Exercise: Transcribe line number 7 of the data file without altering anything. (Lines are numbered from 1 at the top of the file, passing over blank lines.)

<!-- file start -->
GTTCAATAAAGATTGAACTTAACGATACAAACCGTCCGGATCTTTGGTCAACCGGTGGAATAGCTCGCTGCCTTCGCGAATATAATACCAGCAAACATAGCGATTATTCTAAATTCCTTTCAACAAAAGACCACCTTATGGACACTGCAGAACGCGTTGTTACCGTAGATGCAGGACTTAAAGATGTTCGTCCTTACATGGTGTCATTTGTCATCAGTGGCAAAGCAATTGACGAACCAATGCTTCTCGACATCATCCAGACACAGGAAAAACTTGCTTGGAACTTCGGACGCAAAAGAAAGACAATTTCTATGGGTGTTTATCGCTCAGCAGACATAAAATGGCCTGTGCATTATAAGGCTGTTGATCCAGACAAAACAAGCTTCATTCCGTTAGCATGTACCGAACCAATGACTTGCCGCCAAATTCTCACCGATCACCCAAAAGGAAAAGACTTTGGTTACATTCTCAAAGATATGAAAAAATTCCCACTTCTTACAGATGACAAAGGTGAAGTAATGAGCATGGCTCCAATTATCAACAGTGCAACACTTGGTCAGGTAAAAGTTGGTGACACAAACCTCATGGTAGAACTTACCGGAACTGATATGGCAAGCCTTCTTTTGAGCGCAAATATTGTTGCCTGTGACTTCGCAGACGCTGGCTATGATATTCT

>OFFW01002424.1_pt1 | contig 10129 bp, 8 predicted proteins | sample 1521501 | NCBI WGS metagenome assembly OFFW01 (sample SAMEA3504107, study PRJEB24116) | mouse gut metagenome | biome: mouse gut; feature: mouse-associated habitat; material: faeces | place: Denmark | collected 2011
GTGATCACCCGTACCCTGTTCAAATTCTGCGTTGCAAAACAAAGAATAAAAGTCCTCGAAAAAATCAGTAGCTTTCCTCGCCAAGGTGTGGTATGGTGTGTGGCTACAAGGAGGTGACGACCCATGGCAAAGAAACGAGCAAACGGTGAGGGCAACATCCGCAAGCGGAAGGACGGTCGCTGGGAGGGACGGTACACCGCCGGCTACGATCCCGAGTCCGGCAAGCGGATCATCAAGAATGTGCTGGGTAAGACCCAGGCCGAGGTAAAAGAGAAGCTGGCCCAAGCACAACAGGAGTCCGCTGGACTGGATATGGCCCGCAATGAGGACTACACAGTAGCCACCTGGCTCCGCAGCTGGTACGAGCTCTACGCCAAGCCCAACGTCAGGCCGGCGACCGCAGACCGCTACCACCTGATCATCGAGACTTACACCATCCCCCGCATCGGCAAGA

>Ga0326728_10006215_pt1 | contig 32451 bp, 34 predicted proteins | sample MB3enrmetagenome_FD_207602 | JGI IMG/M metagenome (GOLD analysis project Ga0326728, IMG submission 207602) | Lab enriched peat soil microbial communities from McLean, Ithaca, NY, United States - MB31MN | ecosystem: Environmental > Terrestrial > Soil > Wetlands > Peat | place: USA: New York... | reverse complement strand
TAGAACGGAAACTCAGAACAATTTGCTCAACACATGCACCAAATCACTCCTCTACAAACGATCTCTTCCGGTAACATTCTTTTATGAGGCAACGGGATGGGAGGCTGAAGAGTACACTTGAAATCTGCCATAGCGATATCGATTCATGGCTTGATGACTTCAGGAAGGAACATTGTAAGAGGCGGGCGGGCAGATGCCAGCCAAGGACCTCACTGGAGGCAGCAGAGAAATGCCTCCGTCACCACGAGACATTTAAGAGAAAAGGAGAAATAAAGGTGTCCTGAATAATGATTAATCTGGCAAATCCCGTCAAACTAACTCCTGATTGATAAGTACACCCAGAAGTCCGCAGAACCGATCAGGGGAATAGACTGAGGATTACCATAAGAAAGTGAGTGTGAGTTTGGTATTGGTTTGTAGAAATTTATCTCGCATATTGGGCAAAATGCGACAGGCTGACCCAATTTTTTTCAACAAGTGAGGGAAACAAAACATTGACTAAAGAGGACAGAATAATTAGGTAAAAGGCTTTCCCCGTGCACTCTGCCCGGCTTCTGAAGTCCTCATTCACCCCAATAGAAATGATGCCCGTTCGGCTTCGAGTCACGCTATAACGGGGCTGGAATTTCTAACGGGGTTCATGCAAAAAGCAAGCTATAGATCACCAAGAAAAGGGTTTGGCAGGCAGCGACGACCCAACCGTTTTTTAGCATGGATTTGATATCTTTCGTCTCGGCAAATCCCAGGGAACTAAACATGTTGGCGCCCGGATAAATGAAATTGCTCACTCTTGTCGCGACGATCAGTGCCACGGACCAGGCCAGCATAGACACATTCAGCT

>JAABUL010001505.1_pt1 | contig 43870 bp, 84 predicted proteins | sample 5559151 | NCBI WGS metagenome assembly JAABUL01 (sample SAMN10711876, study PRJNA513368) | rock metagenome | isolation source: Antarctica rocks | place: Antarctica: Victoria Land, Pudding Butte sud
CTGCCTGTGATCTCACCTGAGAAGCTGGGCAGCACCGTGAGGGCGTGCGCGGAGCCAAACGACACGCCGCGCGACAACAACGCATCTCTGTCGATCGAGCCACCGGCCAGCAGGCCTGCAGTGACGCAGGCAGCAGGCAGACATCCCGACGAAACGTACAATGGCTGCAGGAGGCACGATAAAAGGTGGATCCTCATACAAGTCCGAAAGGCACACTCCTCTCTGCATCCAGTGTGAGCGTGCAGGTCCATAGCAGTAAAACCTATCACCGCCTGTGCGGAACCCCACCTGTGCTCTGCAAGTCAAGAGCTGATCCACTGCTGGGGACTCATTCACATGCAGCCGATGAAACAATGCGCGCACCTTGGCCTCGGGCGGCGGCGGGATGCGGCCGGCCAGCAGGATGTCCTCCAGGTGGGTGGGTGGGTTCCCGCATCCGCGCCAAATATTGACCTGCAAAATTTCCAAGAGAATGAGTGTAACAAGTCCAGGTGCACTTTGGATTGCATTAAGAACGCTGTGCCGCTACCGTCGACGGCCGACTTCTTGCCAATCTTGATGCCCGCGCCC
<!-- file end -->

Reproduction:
CTGCCTGTGATCTCACCTGAGAAGCTGGGCAGCACCGTGAGGGCGTGCGCGGAGCCAAACGACACGCCGCGCGACAACAACGCATCTCTGTCGATCGAGCCACCGGCCAGCAGGCCTGCAGTGACGCAGGCAGCAGGCAGACATCCCGACGAAACGTACAATGGCTGCAGGAGGCACGATAAAAGGTGGATCCTCATACAAGTCCGAAAGGCACACTCCTCTCTGCATCCAGTGTGAGCGTGCAGGTCCATAGCAGTAAAACCTATCACCGCCTGTGCGGAACCCCACCTGTGCTCTGCAAGTCAAGAGCTGATCCACTGCTGGGGACTCATTCACATGCAGCCGATGAAACAATGCGCGCACCTTGGCCTCGGGCGGCGGCGGGATGCGGCCGGCCAGCAGGATGTCCTCCAGGTGGGTGGGTGGGTTCCCGCATCCGCGCCAAATATTGACCTGCAAAATTTCCAAGAGAATGAGTGTAACAAGTCCAGGTGCACTTTGGATTGCATTAAGAACGCTGTGCCGCTACCGTCGACGGCCGACTTCTTGCCAATCTTGATGCCCGCGCCC